In addition, Deutschman noted, Seat Buddy increases one of the Buddy Group's specialties, "time on brand" -- marketing-speak for how long a customer spends interacting with a brand, usually by means of online activities that go beyond just looking at a static advertisement. The company's other projects include websites for the musical "Wicked" and actress Scarlett Johansson's Reebok clothing line; an online game for the CW television show "Reaper"; the "Prom Queen" "webisode" series for Michael Eisner's production company; and a new video and social networking site, MyBroadway.com.

According to Deutschman, the company grossed $6 million last year and employs more than 50 people.

Deutschman earned a master's in theater management and producing at Columbia University and later worked in the membership and marketing departments for the League of American Theaters and Producers, Broadway's main trade organization (now the Broadway League, which the Buddy Group has helped rebrand).

In 2005, he started the Buddy Group, named for its collaborative spirit and because his employees tended to be his buddies: He knew Kirsch in high school, for instance, and the chief operating officer is his cousin.

When he got the idea for Seat Buddy a year ago, he and Kirsch, the head of the company's digital video production studio, considered cranes, cabling systems and small remote-controlled helicopters before settling on blimps. They then contacted their friend Fleming, who flies small advertising blimps during Anaheim Ducks hockey games.

But Seat Buddy will probably use helicopters if it expands to outdoor venues. "The one downfall of a blimp is that it's very susceptible to slight changes in wind," Kirsch said. "We've turned off the air conditioning tonight, because even ventilation systems will blow the blimp around."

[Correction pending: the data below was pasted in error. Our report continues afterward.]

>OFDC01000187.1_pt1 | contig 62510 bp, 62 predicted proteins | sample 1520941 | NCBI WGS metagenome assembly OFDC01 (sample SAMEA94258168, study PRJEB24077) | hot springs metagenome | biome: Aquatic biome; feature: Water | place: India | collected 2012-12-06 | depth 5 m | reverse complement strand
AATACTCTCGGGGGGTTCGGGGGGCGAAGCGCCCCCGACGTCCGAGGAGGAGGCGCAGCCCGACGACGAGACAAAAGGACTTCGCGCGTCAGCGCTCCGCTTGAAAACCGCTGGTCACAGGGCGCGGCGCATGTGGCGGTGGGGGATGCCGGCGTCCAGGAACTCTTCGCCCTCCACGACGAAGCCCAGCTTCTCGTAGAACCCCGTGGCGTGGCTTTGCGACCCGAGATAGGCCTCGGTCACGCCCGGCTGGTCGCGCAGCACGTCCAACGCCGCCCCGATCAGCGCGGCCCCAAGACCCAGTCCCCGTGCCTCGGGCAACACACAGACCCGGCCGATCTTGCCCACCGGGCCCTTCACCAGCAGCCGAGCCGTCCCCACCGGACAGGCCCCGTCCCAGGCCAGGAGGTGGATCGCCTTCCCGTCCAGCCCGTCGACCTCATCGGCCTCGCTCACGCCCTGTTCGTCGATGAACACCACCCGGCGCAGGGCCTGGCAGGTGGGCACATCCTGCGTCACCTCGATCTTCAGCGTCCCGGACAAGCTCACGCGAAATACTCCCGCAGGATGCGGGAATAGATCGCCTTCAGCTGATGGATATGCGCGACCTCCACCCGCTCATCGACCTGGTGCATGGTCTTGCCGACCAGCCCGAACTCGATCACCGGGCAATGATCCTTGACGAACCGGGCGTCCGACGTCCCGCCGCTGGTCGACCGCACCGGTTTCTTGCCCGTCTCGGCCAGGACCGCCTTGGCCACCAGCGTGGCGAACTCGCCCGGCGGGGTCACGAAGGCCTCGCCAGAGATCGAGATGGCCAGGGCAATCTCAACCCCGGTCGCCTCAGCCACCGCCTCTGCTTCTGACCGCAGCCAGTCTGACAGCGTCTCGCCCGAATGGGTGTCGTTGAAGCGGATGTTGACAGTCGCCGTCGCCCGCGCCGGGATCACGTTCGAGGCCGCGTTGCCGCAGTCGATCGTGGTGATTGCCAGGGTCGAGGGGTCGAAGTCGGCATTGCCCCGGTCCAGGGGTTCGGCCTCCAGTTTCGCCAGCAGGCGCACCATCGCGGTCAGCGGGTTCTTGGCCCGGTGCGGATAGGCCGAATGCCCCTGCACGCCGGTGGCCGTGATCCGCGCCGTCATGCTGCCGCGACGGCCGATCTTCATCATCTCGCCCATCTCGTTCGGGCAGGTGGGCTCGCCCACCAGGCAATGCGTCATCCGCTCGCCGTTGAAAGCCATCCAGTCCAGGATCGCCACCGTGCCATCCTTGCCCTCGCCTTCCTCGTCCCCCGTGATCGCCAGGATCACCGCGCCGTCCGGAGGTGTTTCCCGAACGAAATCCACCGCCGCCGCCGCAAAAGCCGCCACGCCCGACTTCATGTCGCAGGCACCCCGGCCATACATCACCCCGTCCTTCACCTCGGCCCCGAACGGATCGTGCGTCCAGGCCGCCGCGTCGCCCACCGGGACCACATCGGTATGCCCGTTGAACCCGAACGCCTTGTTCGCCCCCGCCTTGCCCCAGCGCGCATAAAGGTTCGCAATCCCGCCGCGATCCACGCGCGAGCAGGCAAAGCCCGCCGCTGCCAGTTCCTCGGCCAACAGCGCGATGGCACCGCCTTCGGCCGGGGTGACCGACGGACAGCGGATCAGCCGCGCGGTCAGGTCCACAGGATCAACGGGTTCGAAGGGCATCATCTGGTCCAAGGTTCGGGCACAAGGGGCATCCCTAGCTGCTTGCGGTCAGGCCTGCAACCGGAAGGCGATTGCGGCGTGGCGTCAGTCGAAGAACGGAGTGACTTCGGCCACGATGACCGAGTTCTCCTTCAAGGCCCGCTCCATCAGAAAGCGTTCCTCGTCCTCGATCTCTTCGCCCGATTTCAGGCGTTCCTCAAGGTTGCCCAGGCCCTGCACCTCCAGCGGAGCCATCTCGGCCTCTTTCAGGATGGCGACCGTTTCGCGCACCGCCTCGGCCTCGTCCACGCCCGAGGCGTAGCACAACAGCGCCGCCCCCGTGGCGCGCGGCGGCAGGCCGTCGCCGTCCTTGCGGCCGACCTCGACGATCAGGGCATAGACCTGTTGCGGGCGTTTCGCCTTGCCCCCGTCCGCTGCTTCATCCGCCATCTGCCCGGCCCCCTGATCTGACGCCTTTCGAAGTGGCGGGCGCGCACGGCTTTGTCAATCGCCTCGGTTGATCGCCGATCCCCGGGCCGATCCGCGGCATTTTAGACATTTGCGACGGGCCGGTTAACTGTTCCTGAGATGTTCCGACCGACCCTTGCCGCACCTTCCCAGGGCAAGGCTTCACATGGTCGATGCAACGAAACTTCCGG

Because of time constraints, Seat Buddy doesn't create a separate video for every seat. Disney Hall, for instance, will be divided into 28 sections, with one video for each. And although a blimp flight might take 45 seconds, the final video will be sped up, typically by a factor of five.

Deutschman aims to sign 20 to 25 performing arts, sports and concert venues by next fall and said he's negotiating a partnership with a major ticketing service. He's even considering how the technology might be used to capture a museum exhibit.

In Disney Hall, after Fleming had missed his target, he and his crew prepped the blimp for its next launch.

In an ideal take, Fleming's flight and Kirsch's camera movements are completely in sync. The pair met as sixth-graders who flew model airplanes and built radio-controlled cars.

"Larry was always MacGyver," Kirsch said. "We would go into the field and, naturally, crash planes. He was always the guy who could fix it."

By Take 4 of the first Disney Hall shot, things had clicked. As the blimp came to rest, Fleming said, "I felt real good on that one."

Kirsch emerged from backstage. "That was 93% of perfect," he said. "Larry, nice flying!"